It’s in “Walk Into The Sea”’s music video where Marr delivers a striking lyric to camera: ‘I let the slamming waves decide my fate, because hope is all I need’. The guitarist is an avid runner, having completed the New York Marathon and routinely jogging 10 miles a day, but does this lyric also suggest he’s a surfer?

“Hey, I wish!” Marr laughs. “I wish I was, but no. That lyric in “Walk Into The Sea” is more about rebirth, a baptism in a way. I don’t know where it came from really. It’s literally about me clambering over a cliff and diving into the sea in order to come out reborn. I’m not saying it happened, but it’s a metaphor. It’s a song about hope and renewing oneself.”

Although weaving a selection of songs by The Smiths and Electronic into his live sets over the years, Marr has deftly avoided becoming a slave to nostalgia. Even so, fans have welcomed with glee Call The Comet’s track “Hi Hello”, where the keyboards and guitar melody provide a throwback to The Smiths’ gloriously lush “There Is A Light That Never Goes Out” from 1986’s The Queen Is Dead. While Marr says most of Call The Comet was written on his signature edition Fender Jaguar, there are times when he still calls into service the guitars on which he created some of his most famous riffs.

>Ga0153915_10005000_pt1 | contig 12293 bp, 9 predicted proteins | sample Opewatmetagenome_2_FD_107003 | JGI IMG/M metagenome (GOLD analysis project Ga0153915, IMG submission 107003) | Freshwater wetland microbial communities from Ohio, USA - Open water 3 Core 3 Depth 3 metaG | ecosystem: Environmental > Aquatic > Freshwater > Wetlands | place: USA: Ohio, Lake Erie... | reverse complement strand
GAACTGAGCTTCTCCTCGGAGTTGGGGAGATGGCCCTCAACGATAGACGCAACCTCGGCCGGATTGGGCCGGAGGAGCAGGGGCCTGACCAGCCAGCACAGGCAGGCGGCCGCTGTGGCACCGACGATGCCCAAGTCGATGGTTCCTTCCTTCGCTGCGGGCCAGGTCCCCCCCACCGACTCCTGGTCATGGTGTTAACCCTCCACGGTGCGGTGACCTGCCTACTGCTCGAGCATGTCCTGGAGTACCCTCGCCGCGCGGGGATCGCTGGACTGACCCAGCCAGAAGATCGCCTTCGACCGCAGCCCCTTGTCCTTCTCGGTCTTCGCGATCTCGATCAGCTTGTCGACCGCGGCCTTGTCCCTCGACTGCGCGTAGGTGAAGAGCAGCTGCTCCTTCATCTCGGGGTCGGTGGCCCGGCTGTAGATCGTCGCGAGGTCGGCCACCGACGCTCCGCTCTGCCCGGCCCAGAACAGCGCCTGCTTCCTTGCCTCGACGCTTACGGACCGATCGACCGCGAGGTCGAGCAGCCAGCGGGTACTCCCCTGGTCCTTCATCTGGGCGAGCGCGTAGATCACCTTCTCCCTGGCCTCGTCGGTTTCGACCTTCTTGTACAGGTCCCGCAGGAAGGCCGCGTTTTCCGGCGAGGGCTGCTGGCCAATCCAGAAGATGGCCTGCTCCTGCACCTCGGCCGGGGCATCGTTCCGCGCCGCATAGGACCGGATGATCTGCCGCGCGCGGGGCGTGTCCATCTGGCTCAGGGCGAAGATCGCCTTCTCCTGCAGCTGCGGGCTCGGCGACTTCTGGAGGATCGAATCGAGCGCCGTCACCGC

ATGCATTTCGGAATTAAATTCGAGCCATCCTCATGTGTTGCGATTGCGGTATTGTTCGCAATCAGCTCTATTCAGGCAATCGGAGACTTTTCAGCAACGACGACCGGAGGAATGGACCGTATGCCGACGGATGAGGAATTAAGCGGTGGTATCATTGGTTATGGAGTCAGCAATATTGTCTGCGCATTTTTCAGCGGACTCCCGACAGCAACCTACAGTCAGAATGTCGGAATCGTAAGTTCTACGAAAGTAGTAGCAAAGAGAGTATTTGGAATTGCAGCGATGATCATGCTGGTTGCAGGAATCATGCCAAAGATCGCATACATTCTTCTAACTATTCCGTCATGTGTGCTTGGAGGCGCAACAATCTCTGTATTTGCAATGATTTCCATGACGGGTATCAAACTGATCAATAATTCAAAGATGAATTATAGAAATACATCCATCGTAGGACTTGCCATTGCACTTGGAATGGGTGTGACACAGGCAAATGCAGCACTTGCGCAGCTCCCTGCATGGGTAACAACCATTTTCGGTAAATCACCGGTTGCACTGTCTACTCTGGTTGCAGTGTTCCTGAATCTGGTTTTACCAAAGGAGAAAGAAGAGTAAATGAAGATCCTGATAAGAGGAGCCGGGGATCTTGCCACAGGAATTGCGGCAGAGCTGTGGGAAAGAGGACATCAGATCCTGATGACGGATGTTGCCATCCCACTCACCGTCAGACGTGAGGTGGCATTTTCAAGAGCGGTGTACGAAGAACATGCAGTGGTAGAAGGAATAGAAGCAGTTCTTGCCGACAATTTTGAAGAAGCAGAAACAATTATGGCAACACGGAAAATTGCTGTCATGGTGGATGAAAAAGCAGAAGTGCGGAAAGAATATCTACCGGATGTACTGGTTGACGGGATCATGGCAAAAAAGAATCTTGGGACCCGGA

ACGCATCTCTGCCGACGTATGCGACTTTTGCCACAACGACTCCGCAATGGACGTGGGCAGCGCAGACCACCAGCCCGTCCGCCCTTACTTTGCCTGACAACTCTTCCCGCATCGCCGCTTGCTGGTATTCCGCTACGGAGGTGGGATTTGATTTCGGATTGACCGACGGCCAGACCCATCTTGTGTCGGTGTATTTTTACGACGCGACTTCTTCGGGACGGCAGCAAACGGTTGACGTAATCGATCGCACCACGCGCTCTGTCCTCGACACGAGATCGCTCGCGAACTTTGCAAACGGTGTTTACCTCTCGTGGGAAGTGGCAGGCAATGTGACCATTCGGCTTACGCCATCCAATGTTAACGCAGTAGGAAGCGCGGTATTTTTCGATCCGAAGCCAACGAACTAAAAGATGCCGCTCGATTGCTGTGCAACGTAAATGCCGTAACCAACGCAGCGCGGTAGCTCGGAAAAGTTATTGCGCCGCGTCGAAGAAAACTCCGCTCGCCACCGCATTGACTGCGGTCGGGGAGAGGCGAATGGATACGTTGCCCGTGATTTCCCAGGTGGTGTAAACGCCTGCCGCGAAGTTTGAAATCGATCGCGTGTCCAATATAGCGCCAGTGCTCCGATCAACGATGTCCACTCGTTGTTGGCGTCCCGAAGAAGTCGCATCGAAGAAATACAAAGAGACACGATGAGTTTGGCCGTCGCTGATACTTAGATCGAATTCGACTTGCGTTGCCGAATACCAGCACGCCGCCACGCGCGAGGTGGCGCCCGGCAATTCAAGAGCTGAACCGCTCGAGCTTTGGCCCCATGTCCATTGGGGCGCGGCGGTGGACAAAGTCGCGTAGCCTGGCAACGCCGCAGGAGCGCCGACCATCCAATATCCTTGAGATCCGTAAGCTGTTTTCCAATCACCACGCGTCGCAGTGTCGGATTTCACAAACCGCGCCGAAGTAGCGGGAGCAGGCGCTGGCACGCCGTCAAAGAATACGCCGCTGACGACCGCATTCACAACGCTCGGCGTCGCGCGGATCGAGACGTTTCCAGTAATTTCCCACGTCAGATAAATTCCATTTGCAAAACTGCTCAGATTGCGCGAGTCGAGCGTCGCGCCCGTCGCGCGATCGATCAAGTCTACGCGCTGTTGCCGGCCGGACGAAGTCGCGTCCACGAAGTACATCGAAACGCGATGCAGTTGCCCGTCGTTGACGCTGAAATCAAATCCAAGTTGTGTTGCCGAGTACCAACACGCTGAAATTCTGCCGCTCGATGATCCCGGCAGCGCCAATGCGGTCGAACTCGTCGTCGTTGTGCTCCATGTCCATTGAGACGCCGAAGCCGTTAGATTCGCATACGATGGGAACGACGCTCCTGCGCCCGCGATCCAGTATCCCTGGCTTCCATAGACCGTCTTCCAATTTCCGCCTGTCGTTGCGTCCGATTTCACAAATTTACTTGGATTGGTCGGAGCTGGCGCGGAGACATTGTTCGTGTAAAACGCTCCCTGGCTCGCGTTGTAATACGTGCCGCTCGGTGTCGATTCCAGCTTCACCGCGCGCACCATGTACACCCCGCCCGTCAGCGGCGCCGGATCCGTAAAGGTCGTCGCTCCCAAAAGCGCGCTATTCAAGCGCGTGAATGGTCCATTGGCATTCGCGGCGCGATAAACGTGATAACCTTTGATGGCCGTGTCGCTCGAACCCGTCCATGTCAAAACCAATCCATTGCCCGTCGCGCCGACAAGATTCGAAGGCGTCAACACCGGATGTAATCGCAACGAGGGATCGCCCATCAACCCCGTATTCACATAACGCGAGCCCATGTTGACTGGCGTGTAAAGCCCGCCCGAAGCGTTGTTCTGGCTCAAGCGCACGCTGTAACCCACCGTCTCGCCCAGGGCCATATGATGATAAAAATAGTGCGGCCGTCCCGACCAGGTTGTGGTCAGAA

“I tend to actually start most of my songs on the signature Jag I’ve been using for the last seven or eight years, but I use various guitars for orchestration. I’ve got an arsenal now of great stuff that goes back to not only The Smiths, but what I was using with Talking Heads and The The. I use different guitars for different jobs.”